Written by Sarah Lutot and Akima A. Brown
All too often, creatives who identify as Black, Indigenous, and Persons of Color (BIPOC) are not afforded the opportunities readily accessible to their White counterparts. There is often differential treatment toward BIPOC workers in terms of the lack of shared opportunities for increased pay, job promotions, and vital industry information. For BIPOC creative business owners, their lack of basic fundamentals like licensing, credentials, and legal space of operation are often made to be synonymous with being unqualified rather than indicative of systemic barriers and inequity.
According to the Economic Policy Institute’s program on race, ethnicity, and the economy, BIPOC workers, on average, are not being promoted or given the opportunities that, based on their education and experience, they should easily be offered.
This ties to the tokenism that holds BIPOC workers back in their creative fields because of companies or organizations looking to increase their diversity numbers as a surface-level quick fix rather than to make systemic changes to their workplaces structures and culture. BIPOC creatives deserve equitable access to success in the fields that fulfill them. This is especially true as it pertains to BIPOC creatives who work as freelancers and entrepreneurs.
In Delaware, the state where Reel Families for Change (RFC) is chartered, the organization has emphasized the importance of providing localized interventions for those working in the creative economy, especially creatives identifying as BIPOC.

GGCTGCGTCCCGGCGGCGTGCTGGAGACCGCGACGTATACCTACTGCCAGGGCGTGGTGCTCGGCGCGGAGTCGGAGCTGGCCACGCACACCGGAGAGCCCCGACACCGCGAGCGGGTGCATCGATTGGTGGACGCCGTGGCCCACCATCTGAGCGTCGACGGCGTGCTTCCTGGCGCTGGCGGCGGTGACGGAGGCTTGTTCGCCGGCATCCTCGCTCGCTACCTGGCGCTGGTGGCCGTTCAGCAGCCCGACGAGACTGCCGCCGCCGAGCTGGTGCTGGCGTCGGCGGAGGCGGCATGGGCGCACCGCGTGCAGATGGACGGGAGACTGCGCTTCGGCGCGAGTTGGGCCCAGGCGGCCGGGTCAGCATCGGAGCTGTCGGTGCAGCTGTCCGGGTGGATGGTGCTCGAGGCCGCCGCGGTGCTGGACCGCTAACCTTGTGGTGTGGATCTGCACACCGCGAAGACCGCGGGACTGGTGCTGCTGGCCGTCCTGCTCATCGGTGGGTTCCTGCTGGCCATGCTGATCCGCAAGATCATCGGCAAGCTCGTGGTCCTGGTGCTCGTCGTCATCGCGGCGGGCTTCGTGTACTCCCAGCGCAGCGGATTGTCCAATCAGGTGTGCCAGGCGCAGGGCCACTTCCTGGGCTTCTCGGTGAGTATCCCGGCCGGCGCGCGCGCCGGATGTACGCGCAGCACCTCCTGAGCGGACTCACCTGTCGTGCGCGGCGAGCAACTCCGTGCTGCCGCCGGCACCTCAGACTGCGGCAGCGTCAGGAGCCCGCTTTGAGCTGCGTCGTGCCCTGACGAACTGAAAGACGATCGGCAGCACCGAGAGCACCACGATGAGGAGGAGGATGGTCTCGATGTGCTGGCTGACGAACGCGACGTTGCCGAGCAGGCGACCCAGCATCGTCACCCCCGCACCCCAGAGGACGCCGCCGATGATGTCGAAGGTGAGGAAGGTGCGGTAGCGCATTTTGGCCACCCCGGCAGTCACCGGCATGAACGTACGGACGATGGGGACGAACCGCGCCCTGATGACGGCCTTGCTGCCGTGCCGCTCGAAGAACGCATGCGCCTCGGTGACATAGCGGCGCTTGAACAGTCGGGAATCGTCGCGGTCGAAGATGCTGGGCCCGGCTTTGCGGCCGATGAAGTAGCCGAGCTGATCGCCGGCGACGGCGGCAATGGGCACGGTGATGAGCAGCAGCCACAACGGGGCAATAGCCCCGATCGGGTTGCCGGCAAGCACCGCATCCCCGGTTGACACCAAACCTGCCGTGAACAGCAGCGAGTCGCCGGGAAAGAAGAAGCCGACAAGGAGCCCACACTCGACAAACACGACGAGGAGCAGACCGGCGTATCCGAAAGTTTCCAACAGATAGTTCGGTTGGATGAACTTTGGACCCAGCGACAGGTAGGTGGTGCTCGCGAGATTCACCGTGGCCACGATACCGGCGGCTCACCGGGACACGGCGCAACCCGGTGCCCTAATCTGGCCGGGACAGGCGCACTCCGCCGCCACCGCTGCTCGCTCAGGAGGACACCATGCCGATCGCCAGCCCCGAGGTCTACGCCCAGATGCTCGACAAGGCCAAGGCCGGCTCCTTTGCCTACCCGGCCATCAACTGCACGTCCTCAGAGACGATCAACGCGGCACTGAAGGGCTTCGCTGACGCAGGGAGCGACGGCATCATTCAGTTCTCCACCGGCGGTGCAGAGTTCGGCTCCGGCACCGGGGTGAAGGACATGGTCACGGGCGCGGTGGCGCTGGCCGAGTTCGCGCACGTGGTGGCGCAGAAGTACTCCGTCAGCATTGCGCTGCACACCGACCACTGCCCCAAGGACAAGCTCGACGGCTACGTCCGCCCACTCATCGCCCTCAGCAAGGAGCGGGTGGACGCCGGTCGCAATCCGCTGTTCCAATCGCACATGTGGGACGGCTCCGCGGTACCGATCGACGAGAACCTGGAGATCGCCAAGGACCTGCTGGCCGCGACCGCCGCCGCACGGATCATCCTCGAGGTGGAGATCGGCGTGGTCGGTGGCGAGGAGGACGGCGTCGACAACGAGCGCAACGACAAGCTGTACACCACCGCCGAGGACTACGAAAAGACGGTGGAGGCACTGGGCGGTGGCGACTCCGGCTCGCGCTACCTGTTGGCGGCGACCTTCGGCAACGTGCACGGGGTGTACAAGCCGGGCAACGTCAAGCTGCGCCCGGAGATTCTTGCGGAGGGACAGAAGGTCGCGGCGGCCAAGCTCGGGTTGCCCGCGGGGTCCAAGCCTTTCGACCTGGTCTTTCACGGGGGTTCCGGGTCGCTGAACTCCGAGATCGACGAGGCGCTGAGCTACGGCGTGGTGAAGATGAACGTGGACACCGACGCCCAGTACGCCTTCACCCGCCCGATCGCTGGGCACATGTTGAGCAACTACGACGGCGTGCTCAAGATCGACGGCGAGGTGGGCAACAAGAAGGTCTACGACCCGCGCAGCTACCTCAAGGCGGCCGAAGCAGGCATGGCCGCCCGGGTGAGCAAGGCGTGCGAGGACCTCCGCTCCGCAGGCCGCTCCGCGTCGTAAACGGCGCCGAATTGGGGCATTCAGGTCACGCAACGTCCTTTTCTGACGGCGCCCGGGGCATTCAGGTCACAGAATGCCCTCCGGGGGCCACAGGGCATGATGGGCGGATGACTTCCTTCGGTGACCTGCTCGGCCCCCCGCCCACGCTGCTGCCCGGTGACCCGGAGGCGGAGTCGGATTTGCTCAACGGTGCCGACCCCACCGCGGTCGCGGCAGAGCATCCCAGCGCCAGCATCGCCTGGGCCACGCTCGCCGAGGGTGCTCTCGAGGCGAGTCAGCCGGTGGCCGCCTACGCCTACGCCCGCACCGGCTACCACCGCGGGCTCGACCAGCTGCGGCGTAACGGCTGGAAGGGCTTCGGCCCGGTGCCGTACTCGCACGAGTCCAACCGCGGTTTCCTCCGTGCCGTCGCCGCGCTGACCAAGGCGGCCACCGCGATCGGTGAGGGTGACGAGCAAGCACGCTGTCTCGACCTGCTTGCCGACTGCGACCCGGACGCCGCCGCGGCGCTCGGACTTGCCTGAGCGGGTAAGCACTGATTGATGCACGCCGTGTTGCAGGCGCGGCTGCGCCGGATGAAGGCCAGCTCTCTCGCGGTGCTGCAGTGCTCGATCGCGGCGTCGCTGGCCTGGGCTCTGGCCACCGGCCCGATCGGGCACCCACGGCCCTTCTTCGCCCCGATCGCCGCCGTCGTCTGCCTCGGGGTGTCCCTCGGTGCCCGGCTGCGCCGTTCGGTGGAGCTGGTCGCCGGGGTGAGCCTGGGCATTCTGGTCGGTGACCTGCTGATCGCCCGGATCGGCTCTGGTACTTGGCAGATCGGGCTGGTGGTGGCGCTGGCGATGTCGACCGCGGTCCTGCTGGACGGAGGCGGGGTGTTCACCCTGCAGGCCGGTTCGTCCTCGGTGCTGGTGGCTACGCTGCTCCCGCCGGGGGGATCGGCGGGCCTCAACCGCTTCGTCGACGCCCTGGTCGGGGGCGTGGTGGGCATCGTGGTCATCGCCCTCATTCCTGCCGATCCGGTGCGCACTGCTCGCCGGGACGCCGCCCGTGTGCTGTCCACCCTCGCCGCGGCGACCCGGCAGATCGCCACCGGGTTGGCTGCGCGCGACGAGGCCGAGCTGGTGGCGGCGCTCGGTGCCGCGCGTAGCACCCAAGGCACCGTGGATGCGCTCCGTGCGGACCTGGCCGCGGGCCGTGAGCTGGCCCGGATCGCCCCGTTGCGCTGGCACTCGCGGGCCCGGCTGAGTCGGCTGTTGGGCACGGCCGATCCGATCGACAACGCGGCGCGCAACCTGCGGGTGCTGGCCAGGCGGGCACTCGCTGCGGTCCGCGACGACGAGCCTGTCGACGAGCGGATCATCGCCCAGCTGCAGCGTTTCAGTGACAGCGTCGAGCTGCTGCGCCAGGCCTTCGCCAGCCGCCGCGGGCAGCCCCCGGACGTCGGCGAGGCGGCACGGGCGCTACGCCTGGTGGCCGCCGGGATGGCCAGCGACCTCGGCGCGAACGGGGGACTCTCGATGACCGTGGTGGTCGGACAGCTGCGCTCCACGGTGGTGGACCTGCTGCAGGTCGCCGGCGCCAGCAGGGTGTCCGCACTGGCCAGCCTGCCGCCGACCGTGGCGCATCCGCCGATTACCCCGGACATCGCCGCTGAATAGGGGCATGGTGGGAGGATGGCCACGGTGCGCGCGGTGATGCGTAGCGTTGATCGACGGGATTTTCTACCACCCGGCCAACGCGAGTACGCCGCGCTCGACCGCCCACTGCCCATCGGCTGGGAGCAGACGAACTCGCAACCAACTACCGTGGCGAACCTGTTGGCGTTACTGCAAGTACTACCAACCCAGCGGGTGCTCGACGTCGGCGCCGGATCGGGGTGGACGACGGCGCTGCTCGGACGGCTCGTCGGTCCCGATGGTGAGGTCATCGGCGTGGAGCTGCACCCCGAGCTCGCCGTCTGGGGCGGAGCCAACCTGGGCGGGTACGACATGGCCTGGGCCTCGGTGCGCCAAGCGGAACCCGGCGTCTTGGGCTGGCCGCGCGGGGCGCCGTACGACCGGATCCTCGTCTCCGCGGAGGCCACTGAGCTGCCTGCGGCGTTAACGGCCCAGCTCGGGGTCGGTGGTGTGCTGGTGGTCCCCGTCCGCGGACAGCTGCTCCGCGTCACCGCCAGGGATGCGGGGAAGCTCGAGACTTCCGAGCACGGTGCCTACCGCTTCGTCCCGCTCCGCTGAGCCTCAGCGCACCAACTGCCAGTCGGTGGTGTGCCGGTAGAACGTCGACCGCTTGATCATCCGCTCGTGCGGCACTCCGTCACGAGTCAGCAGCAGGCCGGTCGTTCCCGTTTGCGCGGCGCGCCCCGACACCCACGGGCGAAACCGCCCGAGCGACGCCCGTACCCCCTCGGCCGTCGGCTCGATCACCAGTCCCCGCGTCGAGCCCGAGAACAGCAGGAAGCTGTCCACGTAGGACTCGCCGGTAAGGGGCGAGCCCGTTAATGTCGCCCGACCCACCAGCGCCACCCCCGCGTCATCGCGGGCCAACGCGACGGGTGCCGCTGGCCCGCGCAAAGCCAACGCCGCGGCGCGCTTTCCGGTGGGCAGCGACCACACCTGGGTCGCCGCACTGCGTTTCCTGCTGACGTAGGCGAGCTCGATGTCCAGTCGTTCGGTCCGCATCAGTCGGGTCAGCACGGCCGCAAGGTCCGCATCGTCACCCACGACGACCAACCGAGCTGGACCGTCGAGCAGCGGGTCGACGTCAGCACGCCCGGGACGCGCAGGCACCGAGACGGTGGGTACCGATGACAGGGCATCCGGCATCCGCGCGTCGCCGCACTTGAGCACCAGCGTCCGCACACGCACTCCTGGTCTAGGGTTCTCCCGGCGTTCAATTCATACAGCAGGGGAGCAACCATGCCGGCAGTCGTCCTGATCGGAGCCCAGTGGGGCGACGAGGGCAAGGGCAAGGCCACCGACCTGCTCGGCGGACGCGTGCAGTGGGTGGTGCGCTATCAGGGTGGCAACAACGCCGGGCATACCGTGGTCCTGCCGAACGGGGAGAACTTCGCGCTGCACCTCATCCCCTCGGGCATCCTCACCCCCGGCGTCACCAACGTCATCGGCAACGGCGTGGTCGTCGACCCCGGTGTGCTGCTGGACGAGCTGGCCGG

RFC, along with 16 other nonprofit organizations, was acknowledged by The Delaware Community Foundation and African American Empowerment Fund of Delaware for their work to spearhead support for BIPOC creatives in the region. RFC, specifically, was awarded $20,000 to design a programmatic strategy for addressing the issues they noted in their proposal.
The result: The Artrepreneur Training Program; a free ten-week intensive career accelerator for BIPOC creative entrepreneurs in the mid-Atlantic region. With the help of additional supporters like Women in Film and Video-DC and BTG Multimedia Group, the organization is aptly positioned to service creatives beyond the First State for maximum regional impact.
The program exists to develop BIPOC entrepreneurs in the creative economy; equipping them with the needs, skills and resources to benefit their overall success: from market entry and sustainability, to economic growth/recovery and government contractual opportunities.
In an effort to fortify such endeavors, various regional arts councils have begun to embed equity and inclusion into their strategic plans and community programs. Some, like the National Assembly of State Arts Agencies have begun to emphasize the integration of commercial arts.
In Delaware specifically, the Delaware Division of Arts (DDOA) has a multi-year strategic plan in place to improve equity in the creative space and to focus more on for-profit creative businesses and professionals. By 2025, the DDOA aims to improve access to arts education with focused funding, encourage exposure to diversified arts experiences, revise the grantmaking process to create more equitable opportunities, support new modes of creative expression, and more.
This multi-part plan is in the works, and this incubator plans to address these issues before its enactment to ensure that marginalized communities are not behind the curve when they are. The Artrepreneur Training Program combined with the DDOA’s strategic plan aim to close the advancement and achievement gaps in Delaware and the Mid-Atlantic’s Delmarva region.